Alveda C. King, the niece of Martin Luther King Jr., on Tuesday said Sen. Elizabeth Warren was "playing the race card” when she cited the King family name during her speech against the confirmation of attorney general nominee Jeff Sessions.
Warren on Tuesday during debate on Sessions’ nomination quoted from a letter written to the Senate by Coretta Scott King in 1986 opposing Sessions’ nomination then to become a federal judge. Warren was rebuked for it, and was told she was in violation of Rule 19 "of the standing rules of the Senate to impugn another senator or senators any conduct or motive unworthy or unbecoming a senator,” barring her from speaking on the floor until the debate ended.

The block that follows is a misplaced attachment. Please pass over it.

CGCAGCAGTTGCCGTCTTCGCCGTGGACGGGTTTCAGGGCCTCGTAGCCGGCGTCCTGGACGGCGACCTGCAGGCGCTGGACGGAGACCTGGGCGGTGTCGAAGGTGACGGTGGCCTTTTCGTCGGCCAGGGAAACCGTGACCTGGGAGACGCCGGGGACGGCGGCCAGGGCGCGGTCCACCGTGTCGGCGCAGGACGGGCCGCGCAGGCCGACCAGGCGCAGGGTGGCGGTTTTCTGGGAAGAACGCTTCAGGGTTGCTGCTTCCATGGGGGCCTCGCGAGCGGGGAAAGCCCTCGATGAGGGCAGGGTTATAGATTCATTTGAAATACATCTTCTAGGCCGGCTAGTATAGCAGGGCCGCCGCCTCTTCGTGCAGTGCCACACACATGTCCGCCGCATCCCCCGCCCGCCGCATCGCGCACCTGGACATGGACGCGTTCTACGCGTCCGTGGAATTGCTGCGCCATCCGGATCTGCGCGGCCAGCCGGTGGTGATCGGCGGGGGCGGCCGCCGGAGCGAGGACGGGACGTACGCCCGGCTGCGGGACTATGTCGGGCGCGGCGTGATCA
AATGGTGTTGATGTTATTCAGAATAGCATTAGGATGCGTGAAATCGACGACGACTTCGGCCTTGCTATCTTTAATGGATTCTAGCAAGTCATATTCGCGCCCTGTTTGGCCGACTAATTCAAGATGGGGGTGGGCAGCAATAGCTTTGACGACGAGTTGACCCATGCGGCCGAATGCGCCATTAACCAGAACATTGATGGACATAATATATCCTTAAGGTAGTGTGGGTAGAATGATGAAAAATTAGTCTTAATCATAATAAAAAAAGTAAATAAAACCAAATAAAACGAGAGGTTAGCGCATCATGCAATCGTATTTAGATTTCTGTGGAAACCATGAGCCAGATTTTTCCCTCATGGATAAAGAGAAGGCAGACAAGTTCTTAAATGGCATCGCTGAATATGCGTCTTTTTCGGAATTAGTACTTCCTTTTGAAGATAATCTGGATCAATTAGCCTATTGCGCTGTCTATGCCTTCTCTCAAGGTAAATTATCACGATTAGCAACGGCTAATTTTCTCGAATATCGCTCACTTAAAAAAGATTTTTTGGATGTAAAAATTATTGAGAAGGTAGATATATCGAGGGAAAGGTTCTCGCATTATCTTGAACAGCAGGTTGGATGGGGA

King said her aunt’s letter was used to "stir up people’s emotions, play the race card.”
"If we take a look at my [late] aunt Coretta Scott King's letter, we know that she was a peacemaker. Her intentions were never to divide during her whole life," King told Neil Cavuto on Fox Business News. "I was her communications and correspondence secretary for several years when I was a young woman. In that letter, she would be referring to perhaps some of his comments, however, she would agree today that he of course ended some school desegregation, he worked to prosecute members of the KKK."
King said her aunt, if alive today, would note all of Sessions’ positive work.
"Aunt Coretta was a very reasonable woman and she, with integrity, would have noted that he had done some great work in fighting desegregation.”
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